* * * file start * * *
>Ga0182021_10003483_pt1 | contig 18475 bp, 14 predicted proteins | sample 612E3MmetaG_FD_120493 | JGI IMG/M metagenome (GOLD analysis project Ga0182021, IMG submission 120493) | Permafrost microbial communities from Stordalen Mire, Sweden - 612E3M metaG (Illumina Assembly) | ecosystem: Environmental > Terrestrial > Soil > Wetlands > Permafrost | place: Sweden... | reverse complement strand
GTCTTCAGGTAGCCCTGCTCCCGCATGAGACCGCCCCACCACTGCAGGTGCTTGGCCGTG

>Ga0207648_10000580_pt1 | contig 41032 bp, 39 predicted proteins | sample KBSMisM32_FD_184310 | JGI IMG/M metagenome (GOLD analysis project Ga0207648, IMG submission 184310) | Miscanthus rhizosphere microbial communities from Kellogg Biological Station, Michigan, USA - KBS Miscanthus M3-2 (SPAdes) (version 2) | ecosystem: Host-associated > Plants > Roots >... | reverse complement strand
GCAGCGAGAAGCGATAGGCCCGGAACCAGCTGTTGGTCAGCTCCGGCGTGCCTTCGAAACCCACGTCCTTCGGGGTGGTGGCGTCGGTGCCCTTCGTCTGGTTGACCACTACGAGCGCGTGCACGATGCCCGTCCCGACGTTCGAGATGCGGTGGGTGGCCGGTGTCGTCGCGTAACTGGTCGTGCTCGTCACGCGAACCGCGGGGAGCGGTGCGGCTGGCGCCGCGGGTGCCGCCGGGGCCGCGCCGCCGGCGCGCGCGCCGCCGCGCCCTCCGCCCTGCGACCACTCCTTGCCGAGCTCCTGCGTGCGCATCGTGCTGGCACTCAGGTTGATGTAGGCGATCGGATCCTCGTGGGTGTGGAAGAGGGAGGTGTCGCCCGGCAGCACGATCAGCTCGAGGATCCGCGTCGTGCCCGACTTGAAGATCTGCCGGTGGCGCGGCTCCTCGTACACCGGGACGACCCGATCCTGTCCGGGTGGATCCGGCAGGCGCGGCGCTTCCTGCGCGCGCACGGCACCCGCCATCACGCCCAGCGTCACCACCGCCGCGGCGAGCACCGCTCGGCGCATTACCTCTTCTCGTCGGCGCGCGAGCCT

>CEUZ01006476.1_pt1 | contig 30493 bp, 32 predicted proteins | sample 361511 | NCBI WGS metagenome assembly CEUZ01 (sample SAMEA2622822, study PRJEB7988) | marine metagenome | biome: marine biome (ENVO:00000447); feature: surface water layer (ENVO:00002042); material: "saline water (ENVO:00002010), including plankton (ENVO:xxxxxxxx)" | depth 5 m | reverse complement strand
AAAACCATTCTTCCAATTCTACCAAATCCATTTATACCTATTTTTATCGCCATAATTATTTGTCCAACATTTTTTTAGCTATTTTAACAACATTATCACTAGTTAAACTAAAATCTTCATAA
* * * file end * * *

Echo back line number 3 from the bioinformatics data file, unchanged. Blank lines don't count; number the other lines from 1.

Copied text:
>Ga0207648_10000580_pt1 | contig 41032 bp, 39 predicted proteins | sample KBSMisM32_FD_184310 | JGI IMG/M metagenome (GOLD analysis project Ga0207648, IMG submission 184310) | Miscanthus rhizosphere microbial communities from Kellogg Biological Station, Michigan, USA - KBS Miscanthus M3-2 (SPAdes) (version 2) | ecosystem: Host-associated > Plants > Roots >... | reverse complement strand